It is now time to make our way back to the harbour for the boat back to Antiparos.  There is so much to see and do on Paros that I feel as though we have only just dipped our toes into what the island has to offer.  I would love to have visited Butterfly Valley – especially as it was the right time of year.  Also the Ancient Salt Mines and maybe have walked the Byzantine Trail.  However, this is one of the few downsides to island hopping – sometimes you only get a snapshot of the island – but then again – it does leave you wanting for more!

When we arrive back at the port the boat Antiparos is coming down the straight.  Tourists who have probably visited Antiparos for the day disembark, then we board.  There are only a handful of us on board for the return journey.  We sail along the shores of Paros until we turn out into the middle of the straight, passing cormorants on rocks jutting out from the sea.

We arrive back at the port of Antiparos.  As much as my body is crying out to throw itself into the sea to refresh itself, we decide to go straight back to the room to shower and get ready to go out.  Before we go for our last meal on the island at Restaurant T’ageri, we want to visit the kastro which is just a short walk from Villa Harmonia.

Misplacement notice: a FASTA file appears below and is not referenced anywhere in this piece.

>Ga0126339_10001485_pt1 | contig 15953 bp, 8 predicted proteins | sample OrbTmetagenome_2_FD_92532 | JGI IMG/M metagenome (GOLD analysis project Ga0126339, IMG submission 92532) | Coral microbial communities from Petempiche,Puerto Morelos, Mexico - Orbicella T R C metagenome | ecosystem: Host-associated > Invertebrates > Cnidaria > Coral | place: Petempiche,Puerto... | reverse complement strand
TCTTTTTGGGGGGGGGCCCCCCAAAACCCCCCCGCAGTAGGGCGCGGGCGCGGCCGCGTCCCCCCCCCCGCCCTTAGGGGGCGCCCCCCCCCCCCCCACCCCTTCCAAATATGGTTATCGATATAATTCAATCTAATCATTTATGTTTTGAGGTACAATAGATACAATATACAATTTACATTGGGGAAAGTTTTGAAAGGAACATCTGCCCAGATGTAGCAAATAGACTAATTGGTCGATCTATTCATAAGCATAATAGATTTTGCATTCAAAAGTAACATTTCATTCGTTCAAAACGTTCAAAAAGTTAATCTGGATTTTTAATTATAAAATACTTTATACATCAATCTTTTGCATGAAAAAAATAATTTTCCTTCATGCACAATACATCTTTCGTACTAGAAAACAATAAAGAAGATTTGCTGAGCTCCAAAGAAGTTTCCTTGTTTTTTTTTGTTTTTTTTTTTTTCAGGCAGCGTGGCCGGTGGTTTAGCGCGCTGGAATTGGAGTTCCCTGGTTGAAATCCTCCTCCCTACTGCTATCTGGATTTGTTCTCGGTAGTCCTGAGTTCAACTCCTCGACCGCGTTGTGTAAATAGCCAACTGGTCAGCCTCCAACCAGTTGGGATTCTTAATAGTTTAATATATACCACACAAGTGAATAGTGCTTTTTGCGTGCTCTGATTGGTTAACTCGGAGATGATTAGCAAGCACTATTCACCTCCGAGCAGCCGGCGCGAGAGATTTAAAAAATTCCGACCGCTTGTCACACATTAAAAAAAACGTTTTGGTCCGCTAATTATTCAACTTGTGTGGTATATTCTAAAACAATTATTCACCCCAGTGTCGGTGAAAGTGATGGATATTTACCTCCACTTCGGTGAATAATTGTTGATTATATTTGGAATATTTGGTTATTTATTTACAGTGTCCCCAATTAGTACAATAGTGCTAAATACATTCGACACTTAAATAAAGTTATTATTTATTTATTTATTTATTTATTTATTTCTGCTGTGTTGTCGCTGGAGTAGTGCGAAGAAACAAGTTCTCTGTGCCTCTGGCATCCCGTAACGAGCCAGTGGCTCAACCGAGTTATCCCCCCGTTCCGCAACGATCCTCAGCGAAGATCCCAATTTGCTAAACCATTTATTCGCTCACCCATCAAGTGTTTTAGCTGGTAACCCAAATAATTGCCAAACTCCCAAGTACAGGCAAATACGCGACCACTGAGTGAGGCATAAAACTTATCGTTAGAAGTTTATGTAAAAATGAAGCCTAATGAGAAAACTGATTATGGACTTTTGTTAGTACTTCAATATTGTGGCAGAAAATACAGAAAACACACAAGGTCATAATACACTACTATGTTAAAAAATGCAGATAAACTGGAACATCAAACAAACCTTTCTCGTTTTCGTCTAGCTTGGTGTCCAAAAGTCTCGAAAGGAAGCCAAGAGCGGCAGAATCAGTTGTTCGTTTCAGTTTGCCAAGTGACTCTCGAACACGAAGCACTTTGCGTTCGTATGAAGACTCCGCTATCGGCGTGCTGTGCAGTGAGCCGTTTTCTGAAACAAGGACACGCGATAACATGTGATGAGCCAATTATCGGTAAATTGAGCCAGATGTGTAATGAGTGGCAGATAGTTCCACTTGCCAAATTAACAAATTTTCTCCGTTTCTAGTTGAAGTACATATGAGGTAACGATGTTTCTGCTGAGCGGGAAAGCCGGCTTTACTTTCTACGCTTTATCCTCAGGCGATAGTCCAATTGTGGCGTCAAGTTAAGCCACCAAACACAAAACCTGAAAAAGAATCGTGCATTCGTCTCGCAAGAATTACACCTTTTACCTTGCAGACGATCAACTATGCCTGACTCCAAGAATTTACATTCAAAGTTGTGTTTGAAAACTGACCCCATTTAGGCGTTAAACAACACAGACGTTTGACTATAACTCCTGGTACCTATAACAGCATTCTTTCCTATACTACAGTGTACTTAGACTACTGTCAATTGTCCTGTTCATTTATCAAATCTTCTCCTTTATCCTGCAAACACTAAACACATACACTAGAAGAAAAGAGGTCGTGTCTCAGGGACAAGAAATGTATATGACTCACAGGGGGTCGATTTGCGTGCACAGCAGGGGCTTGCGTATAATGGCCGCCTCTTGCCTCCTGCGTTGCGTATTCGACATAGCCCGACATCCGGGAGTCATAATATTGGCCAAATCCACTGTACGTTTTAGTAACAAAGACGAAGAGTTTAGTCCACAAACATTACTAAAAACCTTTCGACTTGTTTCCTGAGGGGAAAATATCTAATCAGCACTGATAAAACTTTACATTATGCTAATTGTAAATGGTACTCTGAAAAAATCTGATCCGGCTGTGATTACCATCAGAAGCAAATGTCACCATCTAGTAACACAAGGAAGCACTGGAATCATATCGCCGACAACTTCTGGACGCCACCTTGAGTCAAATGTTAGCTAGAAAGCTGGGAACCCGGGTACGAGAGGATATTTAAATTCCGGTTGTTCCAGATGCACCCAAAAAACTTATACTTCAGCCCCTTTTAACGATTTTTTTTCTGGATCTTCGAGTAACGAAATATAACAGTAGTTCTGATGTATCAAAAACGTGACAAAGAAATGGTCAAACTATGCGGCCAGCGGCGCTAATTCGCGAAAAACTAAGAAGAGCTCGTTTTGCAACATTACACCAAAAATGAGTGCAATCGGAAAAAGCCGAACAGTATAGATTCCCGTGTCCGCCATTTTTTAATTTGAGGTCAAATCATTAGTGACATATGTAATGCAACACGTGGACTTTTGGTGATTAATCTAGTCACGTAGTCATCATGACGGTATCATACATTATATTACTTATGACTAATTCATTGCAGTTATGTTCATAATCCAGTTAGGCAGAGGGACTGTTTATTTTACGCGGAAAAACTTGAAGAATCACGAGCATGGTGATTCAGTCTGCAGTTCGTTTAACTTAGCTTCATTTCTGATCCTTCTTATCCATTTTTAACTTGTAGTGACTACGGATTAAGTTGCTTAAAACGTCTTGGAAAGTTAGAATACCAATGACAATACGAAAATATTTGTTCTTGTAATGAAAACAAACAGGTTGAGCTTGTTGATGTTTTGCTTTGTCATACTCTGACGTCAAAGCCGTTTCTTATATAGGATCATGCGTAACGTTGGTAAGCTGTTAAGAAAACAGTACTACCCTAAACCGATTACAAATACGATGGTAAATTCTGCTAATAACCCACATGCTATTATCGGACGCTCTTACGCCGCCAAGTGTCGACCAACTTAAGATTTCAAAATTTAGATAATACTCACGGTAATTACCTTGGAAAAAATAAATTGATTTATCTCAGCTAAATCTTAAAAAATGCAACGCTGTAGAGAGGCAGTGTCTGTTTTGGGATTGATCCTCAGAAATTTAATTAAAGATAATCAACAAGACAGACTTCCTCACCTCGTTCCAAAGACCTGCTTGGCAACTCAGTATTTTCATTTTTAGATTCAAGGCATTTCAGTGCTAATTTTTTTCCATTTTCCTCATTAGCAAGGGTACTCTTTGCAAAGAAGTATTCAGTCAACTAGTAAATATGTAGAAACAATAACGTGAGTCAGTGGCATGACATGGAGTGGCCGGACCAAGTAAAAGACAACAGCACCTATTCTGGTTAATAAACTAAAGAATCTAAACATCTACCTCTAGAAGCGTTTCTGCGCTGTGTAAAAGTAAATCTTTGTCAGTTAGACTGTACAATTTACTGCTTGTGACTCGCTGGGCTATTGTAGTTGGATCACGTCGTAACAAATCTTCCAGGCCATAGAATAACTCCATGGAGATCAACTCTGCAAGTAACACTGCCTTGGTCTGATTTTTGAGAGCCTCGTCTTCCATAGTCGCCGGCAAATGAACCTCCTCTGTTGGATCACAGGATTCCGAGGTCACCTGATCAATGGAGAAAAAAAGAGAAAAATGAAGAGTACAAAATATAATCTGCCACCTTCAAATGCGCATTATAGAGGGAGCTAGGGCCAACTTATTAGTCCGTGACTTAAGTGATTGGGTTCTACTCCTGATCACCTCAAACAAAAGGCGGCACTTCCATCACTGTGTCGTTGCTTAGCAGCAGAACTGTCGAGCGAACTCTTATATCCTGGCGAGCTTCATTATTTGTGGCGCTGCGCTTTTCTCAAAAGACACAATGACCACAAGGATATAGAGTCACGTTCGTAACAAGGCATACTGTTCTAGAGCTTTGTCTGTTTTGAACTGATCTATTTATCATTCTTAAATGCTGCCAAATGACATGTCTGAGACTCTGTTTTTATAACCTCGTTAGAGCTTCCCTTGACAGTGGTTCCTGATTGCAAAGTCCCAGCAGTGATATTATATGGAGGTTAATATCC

Although this is the beginning of high season, the kastro is virtually deserted.  The early evening sun casts a warm glow over the stone dwellings.  Once newly whitewashed and painted with brightly coloured windows, doors and balconies, wind, sun and age has added to its visual appeal, by adorning it with the patina of  time.

We’re so hungry after having refrained from eating anything substantial at lunch time – we are more than ready to eat now.  We head straight for T’ageri.  It isn’t very busy tonight but this we don’t mind.  As soon as I walk in, a lady in a bright pink dress, pink sandals and a pink flower in her hair, points to my camera and tells me that it is going to be a good moon tonight.  After taking our seats at a table overlooking the harbour, the lady asks me questions about my camera and also shows me photographs of the moon that she took the night before.